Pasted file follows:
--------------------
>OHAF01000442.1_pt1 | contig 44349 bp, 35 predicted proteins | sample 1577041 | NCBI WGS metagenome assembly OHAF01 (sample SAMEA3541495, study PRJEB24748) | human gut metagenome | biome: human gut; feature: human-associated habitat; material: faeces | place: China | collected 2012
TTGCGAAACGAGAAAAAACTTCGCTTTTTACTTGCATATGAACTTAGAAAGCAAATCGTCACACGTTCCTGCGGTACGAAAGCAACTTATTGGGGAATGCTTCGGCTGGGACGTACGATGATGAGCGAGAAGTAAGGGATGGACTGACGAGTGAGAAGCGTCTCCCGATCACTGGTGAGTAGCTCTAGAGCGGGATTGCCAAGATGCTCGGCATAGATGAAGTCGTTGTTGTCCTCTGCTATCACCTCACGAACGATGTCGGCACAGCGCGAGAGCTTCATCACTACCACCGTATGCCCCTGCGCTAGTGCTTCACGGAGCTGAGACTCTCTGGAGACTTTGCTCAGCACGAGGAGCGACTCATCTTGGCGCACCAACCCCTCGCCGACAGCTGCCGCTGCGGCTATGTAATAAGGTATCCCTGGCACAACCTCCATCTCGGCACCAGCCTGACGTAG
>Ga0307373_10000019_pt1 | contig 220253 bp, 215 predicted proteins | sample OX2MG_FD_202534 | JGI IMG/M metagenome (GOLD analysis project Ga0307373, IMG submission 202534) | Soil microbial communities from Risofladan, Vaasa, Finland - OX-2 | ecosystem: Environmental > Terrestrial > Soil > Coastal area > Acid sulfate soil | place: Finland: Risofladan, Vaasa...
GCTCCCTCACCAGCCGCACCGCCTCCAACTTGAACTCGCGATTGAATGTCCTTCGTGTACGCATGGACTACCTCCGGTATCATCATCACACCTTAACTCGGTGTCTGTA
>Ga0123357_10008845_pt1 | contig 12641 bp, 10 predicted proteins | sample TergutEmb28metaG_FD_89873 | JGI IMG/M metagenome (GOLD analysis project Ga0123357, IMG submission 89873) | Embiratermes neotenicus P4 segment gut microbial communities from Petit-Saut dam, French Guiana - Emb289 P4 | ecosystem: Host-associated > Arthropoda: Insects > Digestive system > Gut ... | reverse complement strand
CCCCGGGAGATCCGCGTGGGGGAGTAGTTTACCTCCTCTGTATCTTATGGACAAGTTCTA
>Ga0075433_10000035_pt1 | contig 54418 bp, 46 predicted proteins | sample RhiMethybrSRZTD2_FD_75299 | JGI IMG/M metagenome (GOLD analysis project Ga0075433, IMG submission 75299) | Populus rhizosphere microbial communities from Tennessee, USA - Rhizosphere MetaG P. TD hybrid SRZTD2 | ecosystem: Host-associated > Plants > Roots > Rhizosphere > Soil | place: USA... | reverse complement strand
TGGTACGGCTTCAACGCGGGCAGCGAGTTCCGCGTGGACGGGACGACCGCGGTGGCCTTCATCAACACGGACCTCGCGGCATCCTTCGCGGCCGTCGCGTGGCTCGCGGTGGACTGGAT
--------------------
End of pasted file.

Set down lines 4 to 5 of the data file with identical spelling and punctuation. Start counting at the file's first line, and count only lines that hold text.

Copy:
GCTCCCTCACCAGCCGCACCGCCTCCAACTTGAACTCGCGATTGAATGTCCTTCGTGTACGCATGGACTACCTCCGGTATCATCATCACACCTTAACTCGGTGTCTGTA
>Ga0123357_10008845_pt1 | contig 12641 bp, 10 predicted proteins | sample TergutEmb28metaG_FD_89873 | JGI IMG/M metagenome (GOLD analysis project Ga0123357, IMG submission 89873) | Embiratermes neotenicus P4 segment gut microbial communities from Petit-Saut dam, French Guiana - Emb289 P4 | ecosystem: Host-associated > Arthropoda: Insects > Digestive system > Gut ... | reverse complement strand